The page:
www.maderatribune.com

Clowning around breeds mass hysteria

If you happen to have a really fast car and don’t care very much about speeding tickets, or if you have your own plane, perhaps you can be in Maloney’s Tavern at 213 N. Fourth Ave. in Tucson, Arizona, at 6:30 tonight. That’s when the parade starts. Well, actually, it was not intended to be a parade as much as a “peaceful walk” that is the brainchild of Nikki Sinn.


Nikki’s idea started out small. She and a few of her friends decided to dress up like clowns and pass out flowers and balloons as they stroll along the street. She told Melissa Chan of Time that “the point of the march is to show that clowns can be friendly, harmless, and entertaining, and ‘not psycho killers’.”


According to Chan, Nikki said that she was inspired to act after hearing from clowns in the community that they were being harassed, including a clown friend of hers who told her that he had received violent threats. So she quickly organized the event, apparently not needing to obtain a parade permit because there were few people involved and they planned to stay on the sidewalks “to avoid causing chaos for police and motorists.” But, given the events of the past several days, that may not be possible.


The movement, which is unfortunately being called “Clown Lives Matter,” seems to be growing because it is drawing national attention. Part of the attention is negative because of the play on “Black Lives Matter,” which many Americans say trivializes the original slogan. But, other notice of the event is positive on the part of professional clowns who are reacting to public sentiment that has been fueled by a flurry of recent “clown attacks.”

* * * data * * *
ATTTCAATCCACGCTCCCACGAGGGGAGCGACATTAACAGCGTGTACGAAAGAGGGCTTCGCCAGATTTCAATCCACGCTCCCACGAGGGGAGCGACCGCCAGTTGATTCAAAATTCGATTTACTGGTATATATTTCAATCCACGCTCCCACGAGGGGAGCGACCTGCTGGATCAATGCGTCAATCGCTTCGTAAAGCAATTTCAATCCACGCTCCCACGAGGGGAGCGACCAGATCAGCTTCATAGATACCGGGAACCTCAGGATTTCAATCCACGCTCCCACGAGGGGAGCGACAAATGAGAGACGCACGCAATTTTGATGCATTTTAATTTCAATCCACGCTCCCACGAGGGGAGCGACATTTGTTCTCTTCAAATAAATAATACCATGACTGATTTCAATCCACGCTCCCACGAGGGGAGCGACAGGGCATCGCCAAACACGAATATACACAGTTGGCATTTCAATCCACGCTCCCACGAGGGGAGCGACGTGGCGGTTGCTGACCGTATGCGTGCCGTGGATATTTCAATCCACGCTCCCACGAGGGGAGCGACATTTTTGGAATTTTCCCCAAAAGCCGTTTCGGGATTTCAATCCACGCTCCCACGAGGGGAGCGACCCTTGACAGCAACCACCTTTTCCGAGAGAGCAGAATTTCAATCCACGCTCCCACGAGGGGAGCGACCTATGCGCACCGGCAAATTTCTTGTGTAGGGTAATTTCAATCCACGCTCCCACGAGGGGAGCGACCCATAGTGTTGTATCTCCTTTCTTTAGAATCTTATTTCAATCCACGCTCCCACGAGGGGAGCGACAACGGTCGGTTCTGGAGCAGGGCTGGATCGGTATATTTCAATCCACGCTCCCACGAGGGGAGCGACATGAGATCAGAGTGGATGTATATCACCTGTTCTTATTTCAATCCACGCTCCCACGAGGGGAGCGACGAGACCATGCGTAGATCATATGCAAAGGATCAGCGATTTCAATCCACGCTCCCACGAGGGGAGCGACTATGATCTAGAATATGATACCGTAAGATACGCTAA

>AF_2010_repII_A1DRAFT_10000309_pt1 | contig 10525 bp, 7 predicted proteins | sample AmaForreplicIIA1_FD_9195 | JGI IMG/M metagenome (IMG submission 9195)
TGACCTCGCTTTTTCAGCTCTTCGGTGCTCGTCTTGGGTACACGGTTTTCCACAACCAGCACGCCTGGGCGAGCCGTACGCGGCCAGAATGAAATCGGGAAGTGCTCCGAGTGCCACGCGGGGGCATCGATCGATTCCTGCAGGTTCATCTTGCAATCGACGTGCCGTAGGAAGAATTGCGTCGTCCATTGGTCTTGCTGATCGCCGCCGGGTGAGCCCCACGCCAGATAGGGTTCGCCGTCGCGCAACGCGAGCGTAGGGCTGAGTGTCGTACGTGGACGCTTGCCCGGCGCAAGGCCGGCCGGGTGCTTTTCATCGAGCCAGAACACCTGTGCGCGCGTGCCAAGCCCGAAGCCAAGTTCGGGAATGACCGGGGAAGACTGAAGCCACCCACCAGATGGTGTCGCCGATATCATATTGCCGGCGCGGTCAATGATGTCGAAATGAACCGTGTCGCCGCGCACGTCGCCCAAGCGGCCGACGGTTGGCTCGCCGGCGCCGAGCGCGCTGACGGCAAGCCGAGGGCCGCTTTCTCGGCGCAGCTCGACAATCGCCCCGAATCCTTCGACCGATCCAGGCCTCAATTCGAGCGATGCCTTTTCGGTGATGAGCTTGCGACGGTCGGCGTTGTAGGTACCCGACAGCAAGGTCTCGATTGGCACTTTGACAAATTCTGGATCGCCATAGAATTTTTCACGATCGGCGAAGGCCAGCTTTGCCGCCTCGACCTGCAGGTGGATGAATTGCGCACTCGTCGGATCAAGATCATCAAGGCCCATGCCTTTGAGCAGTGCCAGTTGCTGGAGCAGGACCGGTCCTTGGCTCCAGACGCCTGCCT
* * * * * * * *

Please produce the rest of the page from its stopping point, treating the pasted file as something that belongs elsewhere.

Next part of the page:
Coulrophobia


CBS-TV in San Francisco reports that “disturbing incidents with creepy clowns are occurring across the nation.” As of this writing, which is still two weeks before Halloween, there have been dozens of attacks by or hoaxes involving clowns in 39 states. Consequently, coulrophobia (irrational fear of clowns) rates are soaring. Authorities are asking people not to dress up like clowns on Halloween.
While most incidents involving creepy-looking clowns have been silly pranks, actual criminal acts have occurred. In Pennsylvania, a number of people have reported being harassed, chased, and threatened by clowns, and a teenager was fatally stabbed by an attacker who was wearing a clown mask. In Phoenix, two 17-year-old teens, dressed in clown garb, were arrested for robbing fast food restaurants. In North Carolina, police arrested a man in clown garb who was trying to lure children into the woods.


Elementary, middle, and high schools have been targeted by clowns, and children have been frightened by the incidents. Even universities have been affected. Clown-related pranks have been reported at Penn State, South Dakota State University, State University of New York at Geneseo, University of Wisconsin-LaCrosse, Western Carolina University, University of New Hampshire, and Indiana University, among others.


Professional clowns, according to AOL.com, have said that they have lost business as a result of the crazed-clown perception. According to one clown, “Everyone took this as a joke, but it’s really becoming serious now, and I just want all these teenagers to know this is not a game anymore.” People like him are traveling this week to Tucson, and the small stroll of clown supporters could swell to a large demonstration.